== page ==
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6:54 AM
@TheSimpliFire I could not find out what you meant with your hint , but I found the following surprisingly trivial solution : $ab=cd$ implies $(a+c)b=(b+d)c$ , hence we have $(a+c)\mid (b+d)c$. If we assume $\gcd(a+c,b+d)=1$, we get $a+c\mid c$ which is impossible. Hence there is a prime $p$ dividing both $a+c$ and $b+d$ , hence dividing $a+b+c+d$ with $a+b+c+d>p$.
 
@Peter Nice. My hint was that factoring a+b+c+d=(A+B)(C+D) is always possible since we can take a=AC, b=BD, c=BC, d=AD for instance so the sum cannot be prime
 
Which is always possible since , like you said , $A,B,C,D$ can also be $1$.
 
7:10 AM
After having thought about it, can we actually always find such a representation ? It seems to be the case, but how can we prove it ?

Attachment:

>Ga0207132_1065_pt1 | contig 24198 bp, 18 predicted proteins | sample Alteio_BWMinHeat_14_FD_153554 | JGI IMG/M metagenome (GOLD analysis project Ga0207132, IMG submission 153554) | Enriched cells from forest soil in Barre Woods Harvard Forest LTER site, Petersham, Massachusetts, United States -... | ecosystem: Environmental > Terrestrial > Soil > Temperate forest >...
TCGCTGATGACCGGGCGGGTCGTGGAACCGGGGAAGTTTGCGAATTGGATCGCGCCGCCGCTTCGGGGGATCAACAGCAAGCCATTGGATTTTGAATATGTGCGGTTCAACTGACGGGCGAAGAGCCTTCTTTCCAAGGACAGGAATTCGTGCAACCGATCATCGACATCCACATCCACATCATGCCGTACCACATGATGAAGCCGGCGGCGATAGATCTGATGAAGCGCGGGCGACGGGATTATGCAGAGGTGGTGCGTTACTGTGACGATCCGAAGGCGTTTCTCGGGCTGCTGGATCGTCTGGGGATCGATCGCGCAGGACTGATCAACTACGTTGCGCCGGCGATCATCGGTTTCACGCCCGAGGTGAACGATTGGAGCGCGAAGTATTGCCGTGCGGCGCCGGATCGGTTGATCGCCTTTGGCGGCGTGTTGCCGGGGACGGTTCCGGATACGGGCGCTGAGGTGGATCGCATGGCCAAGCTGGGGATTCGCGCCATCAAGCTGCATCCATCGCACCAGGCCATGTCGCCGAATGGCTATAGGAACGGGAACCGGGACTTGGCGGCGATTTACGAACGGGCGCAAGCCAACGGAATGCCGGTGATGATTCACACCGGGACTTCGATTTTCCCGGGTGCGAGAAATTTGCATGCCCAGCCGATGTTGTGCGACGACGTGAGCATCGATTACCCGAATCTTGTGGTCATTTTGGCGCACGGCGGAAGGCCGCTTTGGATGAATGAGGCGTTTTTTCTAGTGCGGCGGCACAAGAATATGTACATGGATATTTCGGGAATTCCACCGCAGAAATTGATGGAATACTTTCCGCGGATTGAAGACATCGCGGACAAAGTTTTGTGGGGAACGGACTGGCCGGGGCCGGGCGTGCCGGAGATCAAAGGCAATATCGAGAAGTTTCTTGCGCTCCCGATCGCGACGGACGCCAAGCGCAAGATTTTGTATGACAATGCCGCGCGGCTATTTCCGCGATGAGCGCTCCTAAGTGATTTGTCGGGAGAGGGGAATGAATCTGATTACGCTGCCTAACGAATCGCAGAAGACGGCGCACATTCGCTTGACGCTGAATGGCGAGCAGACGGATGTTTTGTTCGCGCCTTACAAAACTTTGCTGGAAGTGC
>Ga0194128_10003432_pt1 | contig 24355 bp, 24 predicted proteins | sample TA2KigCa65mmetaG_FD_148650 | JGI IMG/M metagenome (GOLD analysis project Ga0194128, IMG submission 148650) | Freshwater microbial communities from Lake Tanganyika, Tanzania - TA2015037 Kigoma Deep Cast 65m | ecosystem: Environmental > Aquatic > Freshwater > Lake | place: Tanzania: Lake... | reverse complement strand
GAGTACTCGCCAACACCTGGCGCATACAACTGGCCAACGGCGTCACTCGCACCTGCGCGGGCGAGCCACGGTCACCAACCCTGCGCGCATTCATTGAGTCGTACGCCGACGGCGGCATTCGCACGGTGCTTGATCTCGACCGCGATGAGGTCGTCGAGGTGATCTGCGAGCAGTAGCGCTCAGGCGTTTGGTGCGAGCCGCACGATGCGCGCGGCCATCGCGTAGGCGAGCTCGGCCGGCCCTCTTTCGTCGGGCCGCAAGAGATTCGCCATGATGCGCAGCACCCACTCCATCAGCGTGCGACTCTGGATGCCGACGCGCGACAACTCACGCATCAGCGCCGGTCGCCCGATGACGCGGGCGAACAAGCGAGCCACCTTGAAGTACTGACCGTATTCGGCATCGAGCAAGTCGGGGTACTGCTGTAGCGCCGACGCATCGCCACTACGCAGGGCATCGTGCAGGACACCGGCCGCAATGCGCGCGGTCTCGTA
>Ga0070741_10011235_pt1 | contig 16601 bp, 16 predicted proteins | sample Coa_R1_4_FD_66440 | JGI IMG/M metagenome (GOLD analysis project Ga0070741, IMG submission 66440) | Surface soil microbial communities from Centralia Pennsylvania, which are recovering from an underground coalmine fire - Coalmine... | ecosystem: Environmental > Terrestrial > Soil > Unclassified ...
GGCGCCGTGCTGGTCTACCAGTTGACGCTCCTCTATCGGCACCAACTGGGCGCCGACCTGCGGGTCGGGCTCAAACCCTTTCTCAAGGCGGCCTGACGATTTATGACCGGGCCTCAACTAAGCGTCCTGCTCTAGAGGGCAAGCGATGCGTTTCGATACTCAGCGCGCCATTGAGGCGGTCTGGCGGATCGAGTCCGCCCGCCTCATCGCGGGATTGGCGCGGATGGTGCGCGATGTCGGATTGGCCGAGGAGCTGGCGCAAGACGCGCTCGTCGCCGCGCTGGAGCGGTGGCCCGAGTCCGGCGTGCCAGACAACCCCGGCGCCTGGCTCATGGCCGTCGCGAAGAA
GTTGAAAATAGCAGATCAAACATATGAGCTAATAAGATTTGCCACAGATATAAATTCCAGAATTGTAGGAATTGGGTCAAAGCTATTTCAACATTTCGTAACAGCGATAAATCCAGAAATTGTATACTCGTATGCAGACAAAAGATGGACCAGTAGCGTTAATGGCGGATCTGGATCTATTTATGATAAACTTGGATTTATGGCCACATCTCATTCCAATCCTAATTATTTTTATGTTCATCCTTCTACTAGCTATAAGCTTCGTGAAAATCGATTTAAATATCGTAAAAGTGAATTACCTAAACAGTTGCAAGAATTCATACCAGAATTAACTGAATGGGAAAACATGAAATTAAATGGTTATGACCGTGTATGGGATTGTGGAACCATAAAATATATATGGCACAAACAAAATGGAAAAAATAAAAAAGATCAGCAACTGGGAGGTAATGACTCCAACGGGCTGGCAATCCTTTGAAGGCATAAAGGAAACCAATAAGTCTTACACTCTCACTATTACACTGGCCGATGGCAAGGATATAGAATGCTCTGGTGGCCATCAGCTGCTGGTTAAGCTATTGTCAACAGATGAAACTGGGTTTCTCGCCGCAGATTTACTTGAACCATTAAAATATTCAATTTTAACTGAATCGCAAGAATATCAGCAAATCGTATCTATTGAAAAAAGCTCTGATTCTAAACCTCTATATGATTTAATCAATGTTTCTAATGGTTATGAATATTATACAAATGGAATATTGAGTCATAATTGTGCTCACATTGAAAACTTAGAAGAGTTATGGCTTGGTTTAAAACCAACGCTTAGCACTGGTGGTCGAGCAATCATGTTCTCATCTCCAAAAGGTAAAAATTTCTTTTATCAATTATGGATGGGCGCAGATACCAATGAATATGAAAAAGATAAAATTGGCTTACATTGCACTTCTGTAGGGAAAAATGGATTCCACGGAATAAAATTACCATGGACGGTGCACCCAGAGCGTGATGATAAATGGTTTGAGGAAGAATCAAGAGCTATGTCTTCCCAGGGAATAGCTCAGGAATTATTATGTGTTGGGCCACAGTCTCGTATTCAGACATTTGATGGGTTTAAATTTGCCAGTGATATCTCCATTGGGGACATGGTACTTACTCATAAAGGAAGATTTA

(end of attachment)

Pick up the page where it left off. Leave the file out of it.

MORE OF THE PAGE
@Peter Of course, it satisfies ab=cd since AC * BD = BC * AD
we are basically writing each integer as a product of two integers which can always be done
 
That the products are equal is clear , but we cannot just choose $A,B,C,D$ arbitary, we must ensure that all the $4$ equalities are satisfied.
 
I'm not sure what is unclear: we choose a,b arbitrarily and write each as the product of two integers (a=AC, b=BD), to obtain c,d we swap one of the factors in a with one of the factors in b (that is, c=BC, d=AD)
 
Let us say , we choose $A=a$ and $B=b$ , then $C=D=1$ implying $c=B$ , $d=A$. That is what I mean, we must choose $A,B,C,D$ carefully.
 
Yes exactly
 

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